Deadliest Ebola Outbreak Continues 'Frightening' Spread; Samaritan's Purse Directing Efforts at Liberia Isolation Center

On July 8, 2014, Samaritan's Purse assumed responsibility for the Foya Case Management Center (CMC) in northern Liberia, near the border with Guinea.
On July 8, 2014, Samaritan's Purse assumed responsibility for the Foya Case Management Center (CMC) in northern Liberia, near the border with Guinea. | (Photo:

As the deadliest outbreak of Ebola virus in history continues its "frightening" spread, now having taken at least 518 lives, Christian relief organization Samaritan's Purse has said that it is now directing efforts at an Ebola isolation center in Liberia.

"This is the largest outbreak of Ebola since it was first discovered in 1976 and it is the largest outbreak in Western Africa, with cases now showing up in national capital cities," said Ken Isaacs, vice president of programs and government relations for Samaritan's Purse. "Along with medical treatment, awareness and education are the keys to containing this outbreak."

The facility in Liberia is located in Foya near the border with Guinea, which is ground zero in Liberia's battle against the virus.

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In an update earlier this week, the World Health Organization reported that there have been 34 new cases of Ebola in Sierra Leone and 16 new cases in Liberia since July 3, though there have been no new case reported in Guinea in the past week.

As of July 6, there were a total of 844 reported cases and 518 deaths in the West Africa region since March, making it the deadliest and most widespread outbreak of the Ebola virus in history. The virus can kill up to 90 percent of those infected.

AllAfrica reported on Thursday that health workers in Liberia are said to be fleeing and returning from assigned areas due to the increasing number of Ebola patients. Some workers are believed to have died while treating infected patients.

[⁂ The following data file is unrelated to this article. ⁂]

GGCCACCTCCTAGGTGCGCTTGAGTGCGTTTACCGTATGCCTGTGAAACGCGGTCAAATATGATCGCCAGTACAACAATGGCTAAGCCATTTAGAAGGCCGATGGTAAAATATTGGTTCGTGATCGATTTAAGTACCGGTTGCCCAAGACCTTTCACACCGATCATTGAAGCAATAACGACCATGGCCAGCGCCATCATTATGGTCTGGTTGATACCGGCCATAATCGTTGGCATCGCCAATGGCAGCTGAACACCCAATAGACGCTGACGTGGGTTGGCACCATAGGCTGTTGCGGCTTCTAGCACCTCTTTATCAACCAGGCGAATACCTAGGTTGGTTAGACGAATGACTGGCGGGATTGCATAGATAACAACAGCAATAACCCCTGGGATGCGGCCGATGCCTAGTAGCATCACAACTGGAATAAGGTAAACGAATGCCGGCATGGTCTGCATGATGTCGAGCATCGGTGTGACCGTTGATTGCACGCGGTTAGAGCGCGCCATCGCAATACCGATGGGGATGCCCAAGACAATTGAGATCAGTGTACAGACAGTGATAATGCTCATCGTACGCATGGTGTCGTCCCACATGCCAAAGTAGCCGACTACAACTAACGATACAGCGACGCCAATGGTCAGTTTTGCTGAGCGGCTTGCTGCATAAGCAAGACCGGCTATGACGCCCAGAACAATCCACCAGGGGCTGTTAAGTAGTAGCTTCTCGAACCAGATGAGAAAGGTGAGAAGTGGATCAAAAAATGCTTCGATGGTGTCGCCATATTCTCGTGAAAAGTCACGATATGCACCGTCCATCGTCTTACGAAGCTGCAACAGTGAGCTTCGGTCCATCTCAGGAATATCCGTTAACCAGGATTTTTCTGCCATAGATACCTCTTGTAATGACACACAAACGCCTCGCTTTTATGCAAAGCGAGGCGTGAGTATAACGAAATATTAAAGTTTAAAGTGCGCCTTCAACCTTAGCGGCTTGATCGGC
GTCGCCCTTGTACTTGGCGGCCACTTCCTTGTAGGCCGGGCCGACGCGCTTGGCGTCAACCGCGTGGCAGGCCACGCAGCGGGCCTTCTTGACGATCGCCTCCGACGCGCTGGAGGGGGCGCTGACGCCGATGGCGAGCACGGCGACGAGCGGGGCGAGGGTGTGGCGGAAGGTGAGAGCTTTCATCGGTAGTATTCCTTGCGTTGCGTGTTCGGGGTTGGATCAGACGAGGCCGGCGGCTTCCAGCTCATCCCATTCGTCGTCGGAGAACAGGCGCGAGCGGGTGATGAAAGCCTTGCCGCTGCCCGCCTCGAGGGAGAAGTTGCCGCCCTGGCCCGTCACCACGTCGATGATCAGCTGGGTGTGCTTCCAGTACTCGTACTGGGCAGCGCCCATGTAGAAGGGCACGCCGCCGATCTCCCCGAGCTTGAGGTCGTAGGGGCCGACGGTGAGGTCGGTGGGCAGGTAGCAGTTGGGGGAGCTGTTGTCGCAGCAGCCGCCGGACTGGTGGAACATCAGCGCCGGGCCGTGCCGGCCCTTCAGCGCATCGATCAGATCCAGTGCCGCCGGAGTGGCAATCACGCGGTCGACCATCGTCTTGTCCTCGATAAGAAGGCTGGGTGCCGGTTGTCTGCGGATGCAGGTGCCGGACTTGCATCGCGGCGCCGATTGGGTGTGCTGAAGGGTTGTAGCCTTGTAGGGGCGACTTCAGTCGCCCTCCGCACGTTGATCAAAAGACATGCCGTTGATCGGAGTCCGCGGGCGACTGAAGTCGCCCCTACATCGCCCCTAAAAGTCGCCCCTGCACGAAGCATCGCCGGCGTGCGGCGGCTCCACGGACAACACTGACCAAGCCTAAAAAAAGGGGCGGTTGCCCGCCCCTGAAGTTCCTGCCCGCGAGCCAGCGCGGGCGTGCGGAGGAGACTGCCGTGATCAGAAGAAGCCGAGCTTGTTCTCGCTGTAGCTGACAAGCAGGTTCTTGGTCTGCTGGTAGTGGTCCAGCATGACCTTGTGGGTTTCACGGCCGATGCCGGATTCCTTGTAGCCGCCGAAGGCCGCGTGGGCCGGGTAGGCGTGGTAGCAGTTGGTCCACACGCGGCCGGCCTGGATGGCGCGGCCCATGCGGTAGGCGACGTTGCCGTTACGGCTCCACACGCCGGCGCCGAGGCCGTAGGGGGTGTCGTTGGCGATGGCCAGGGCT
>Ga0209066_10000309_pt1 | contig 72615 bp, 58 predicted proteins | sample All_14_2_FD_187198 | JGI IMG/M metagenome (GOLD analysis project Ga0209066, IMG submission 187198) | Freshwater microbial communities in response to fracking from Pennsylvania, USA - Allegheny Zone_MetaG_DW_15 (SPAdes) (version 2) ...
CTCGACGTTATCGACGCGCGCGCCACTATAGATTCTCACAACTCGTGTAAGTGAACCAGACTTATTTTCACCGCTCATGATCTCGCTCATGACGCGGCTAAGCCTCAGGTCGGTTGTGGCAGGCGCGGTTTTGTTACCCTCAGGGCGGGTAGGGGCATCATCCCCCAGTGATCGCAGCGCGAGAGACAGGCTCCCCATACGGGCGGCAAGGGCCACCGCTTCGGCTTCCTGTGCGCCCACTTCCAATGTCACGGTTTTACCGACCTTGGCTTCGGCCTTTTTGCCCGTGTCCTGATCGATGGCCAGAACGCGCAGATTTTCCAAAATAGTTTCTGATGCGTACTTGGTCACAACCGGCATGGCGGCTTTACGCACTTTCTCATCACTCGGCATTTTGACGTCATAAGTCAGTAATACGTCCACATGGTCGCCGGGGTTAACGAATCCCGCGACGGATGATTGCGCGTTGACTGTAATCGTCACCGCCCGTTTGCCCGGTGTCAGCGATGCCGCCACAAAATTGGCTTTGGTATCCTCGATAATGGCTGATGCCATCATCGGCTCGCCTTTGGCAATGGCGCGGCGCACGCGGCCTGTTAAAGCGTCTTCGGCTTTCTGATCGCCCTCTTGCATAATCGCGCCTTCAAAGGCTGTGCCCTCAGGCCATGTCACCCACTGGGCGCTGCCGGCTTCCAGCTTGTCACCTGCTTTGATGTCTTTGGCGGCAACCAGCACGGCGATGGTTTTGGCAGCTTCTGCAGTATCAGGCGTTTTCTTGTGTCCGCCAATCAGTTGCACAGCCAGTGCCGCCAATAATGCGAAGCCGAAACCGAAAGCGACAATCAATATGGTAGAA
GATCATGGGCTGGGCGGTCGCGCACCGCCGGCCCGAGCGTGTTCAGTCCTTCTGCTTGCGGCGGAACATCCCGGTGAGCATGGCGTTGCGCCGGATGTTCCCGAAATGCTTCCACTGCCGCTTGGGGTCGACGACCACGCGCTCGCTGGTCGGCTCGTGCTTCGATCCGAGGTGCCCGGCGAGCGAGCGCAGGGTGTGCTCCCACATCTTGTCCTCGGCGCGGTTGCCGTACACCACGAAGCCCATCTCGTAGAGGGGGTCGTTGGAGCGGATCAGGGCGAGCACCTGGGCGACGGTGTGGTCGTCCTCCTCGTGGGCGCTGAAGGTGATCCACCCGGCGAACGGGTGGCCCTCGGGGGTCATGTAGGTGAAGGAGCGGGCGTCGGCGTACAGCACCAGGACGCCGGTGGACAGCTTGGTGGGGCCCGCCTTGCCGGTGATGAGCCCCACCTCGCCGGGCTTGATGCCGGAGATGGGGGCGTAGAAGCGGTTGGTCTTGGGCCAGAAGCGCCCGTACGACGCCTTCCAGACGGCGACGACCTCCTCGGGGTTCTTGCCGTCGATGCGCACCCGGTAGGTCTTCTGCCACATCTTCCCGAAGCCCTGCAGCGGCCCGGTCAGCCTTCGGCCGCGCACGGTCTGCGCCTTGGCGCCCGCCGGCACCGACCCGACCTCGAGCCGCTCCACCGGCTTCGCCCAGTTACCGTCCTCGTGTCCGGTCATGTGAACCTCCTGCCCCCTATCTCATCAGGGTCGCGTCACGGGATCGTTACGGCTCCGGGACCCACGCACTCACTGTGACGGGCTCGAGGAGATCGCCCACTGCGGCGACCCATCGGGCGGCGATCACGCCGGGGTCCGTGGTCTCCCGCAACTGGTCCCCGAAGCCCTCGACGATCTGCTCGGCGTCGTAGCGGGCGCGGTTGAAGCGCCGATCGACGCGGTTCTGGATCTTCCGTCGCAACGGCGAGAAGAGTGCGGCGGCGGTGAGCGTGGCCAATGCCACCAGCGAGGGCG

"While the number of suspected, probable and confirmed cases and deaths changes rapidly, the outbreak is causing concern among health authorities because the deadly disease is being transmitted in communities and in health-care settings, and it has appeared in cities as well as rural and border areas," WHO said in a previous statement.

Humanitarian groups, including Samaritan's Purse, have sent medical teams to West Africa to do all they can to help with efforts in caring for patients and battling the spread of the disease.

Dr. Kent Brantley, working with the Christian relief group at a Liberia hospital, said in a video last week: "First and foremost we need prayer, people praying for us is what sustains us. We also need financial support, which can be given through Samaritan's Purse, but another very concrete need we have is help. Any physicians, nurses, paramedics, non-medical personnel who feel called to help, we can use you."

Franklin Graham, president of Samaritan's Purse, said that Ebola is "one of the most deadly diseases in the world, and it must be contained as quickly as possible."

The group's medial teams are providing direct clinical care to people infected with Ebola not only at the clinic in Foya, but also at a treatment and isolation center at ELWA Hospital outside Monrovia, Liberia's capital.

Samaritan's Purse is also reaching out to people before they need medical treatment and says that it has trained more than 400,000 people in hygiene awareness to help reduce the risk of them catching the killer virus.

WHO says that symptoms of the Ebola virus include a sudden onset of fever, intense weakness, muscle pain, headache and sore throat, which is followed by vomiting, diarrhea, rash, impaired kidney and liver function, and in some cases, both internal and external bleeding.

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